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No hot towel service, more masks — flight attendants seek protections against coronavirus spread

A United Airlines flight attendant wearing a face mask walks out of the international terminal at the San Francisco International Airport in Millbrae, California, January 31, 2020.

Yichuan Cao | Sipa USA | AP Images

No hot towel service. Disposable cups. Plenty of masks for passengers and crews. Paid leave. The largest flight attendants union in the U.S. is seeking a series of measures to help combat the spread of the coronavirus and ensure cabin crews have pay and benefits protections if they become sick.

“Airlines and the industry, not all consistently, have implemented some of these recommendations,” said the Association of Flight Attendants, which represents some 50,000 flight attendants including those at United Airlines, Alaska Airlines and Spirit Airlines. “In general, the industry has far exceeded government instruction, but a coordinated, thorough response from our government is what is needed.”

Airlines have been at the center of the outbreak of the new coronavirus, or COVID-19, which has infected more than 90,000 people and is now threatening a decadelong streak of U.S. airline profits as travel demand softens. Airline stocks have tumbled more than the broader market in the past week’s rout as a result.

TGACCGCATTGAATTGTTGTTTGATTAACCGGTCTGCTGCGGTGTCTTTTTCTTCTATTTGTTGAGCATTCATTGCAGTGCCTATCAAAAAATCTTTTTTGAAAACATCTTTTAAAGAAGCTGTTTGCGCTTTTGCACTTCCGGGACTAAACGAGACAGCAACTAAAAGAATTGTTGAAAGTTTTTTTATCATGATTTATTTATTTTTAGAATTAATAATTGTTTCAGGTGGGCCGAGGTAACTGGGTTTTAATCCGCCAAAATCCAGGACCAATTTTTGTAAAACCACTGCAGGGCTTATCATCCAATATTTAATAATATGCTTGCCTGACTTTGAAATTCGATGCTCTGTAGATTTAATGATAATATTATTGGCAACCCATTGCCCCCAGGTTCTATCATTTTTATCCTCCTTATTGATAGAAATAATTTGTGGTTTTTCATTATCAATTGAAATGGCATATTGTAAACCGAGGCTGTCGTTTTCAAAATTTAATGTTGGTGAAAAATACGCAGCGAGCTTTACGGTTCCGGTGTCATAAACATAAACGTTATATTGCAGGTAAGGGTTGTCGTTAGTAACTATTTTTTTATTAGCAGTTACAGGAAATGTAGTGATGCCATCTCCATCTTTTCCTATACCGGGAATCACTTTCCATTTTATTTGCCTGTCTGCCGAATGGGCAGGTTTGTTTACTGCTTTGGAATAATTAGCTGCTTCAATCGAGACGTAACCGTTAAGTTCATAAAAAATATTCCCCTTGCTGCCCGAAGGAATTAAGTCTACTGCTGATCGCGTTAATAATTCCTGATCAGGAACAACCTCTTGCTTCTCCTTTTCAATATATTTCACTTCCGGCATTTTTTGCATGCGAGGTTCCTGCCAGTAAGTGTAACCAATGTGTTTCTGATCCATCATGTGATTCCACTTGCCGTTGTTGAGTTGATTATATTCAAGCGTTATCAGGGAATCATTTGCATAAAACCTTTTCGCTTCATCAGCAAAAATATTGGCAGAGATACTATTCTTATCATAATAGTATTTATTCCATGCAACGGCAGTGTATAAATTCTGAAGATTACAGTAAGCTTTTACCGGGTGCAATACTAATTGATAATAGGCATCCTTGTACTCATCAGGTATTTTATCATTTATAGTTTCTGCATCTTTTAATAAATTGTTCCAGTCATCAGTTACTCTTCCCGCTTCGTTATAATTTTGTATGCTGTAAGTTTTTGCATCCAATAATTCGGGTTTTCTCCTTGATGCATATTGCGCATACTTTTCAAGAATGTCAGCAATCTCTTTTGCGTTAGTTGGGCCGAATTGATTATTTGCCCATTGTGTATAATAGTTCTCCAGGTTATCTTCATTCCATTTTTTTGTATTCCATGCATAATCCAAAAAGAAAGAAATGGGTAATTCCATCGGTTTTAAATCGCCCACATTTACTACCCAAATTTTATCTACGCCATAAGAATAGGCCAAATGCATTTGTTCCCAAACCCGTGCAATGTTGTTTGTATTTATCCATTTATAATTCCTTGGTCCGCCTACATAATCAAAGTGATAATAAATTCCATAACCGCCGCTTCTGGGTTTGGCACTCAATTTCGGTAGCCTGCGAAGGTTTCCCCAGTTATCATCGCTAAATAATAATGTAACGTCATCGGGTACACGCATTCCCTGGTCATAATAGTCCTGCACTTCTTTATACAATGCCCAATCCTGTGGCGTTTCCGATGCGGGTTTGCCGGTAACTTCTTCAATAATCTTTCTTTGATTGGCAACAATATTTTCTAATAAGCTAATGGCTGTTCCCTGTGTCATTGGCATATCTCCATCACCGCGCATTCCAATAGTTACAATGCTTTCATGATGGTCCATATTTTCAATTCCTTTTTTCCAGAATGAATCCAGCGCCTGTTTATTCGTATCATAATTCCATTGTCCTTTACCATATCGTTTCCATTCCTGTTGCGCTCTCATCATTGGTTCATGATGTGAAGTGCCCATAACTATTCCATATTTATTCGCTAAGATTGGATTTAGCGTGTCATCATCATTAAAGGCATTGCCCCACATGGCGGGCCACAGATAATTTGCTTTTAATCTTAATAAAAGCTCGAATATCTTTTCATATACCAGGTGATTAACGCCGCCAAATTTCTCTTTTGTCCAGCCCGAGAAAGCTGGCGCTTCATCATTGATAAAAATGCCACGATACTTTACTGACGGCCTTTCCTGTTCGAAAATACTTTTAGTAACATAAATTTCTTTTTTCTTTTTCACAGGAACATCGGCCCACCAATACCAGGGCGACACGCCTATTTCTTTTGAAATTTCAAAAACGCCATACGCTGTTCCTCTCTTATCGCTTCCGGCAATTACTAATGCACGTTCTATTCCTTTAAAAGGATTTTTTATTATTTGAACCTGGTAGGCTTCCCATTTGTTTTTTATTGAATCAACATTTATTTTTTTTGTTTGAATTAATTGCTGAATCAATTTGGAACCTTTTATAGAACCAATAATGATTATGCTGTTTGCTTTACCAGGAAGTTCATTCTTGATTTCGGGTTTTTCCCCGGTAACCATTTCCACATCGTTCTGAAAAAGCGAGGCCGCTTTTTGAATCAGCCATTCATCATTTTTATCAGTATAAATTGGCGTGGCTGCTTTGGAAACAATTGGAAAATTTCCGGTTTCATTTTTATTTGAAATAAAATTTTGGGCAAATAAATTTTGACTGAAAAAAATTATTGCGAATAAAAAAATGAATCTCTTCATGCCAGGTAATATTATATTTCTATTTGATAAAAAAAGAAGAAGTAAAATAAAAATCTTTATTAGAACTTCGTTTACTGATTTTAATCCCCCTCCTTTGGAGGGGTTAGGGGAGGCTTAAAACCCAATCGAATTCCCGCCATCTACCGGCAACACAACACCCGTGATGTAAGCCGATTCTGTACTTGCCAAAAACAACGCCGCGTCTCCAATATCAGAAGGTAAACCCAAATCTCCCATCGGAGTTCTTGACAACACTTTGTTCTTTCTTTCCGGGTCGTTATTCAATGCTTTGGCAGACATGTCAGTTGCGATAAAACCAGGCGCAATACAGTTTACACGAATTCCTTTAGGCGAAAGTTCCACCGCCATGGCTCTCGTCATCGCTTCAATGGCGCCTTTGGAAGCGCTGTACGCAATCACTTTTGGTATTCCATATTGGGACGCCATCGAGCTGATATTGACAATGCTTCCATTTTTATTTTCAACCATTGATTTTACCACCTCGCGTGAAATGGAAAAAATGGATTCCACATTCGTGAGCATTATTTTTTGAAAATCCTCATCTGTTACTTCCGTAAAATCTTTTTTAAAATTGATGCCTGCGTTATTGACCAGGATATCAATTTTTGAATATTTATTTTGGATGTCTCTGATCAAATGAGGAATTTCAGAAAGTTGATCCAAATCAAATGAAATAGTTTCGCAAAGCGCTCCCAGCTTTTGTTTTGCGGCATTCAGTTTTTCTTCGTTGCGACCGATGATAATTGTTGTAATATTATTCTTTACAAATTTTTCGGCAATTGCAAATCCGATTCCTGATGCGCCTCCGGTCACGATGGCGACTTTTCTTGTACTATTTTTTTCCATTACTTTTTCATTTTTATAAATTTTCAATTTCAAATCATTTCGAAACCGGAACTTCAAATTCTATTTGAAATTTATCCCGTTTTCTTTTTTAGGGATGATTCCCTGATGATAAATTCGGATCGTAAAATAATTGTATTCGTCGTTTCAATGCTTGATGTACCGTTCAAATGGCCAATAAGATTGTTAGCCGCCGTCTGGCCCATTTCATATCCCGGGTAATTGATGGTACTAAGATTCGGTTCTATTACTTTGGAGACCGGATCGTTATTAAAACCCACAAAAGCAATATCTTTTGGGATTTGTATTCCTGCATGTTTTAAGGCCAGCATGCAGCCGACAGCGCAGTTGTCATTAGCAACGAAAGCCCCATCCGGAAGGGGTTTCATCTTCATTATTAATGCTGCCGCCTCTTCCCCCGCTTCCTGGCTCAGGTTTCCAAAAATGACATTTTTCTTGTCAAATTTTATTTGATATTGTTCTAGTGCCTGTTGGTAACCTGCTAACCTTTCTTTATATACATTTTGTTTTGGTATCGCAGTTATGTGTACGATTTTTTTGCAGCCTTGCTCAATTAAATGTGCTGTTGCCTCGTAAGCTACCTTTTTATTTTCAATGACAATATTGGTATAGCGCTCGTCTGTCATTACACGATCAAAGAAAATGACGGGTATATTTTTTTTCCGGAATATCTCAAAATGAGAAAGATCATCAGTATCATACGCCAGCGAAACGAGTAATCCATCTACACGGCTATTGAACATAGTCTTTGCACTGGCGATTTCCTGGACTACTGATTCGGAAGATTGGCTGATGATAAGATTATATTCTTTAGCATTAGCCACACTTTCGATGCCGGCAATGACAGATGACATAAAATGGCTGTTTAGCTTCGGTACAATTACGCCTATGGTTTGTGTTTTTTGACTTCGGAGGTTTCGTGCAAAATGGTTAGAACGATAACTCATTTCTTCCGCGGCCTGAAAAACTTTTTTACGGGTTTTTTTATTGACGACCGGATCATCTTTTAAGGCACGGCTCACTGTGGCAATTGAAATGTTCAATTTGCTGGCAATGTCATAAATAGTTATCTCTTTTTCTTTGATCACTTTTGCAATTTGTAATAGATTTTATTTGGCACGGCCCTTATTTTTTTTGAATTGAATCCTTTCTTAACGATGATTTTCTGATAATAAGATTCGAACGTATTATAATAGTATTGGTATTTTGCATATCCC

Carriers have been tasked with helping enforce a constantly changing set of travel restrictions, including prohibitions of some visitors who have traveled to China and quarantines of other travelers. Airlines have already reduced international flights in Asia and to some destinations in Europe, and more cuts could be on the way. 

Alaska Airlines on Monday said it is suspending its hot towel service in first class and will suspend onboard recycling for two weeks “in order to reduce touching passenger-handled materials.” The Seattle-based carrier also encouraged passengers to travel with hand santizer or antibacterial wipes to clean arm rests and tray tables “out of an abundance of caution,” but it warned travelers that commercially available cleaning wipes could deteriorate the top coat on the airline’s leather seats.

Delta Air Lines, for its part, said its cleaning crews on trans-Atlantic and trans-Pacific flights have to complete a 19-point checklist including disinfecting surfaces like seats, seatback pockets, tray tables and floors. On U.S.-bound flights from Asia, the Atlanta-based airline is washing linens and sanitizing headsets separately and said it is providing amenity kits to all passengers on long-haul international flights with hand sanitizer or towelettes.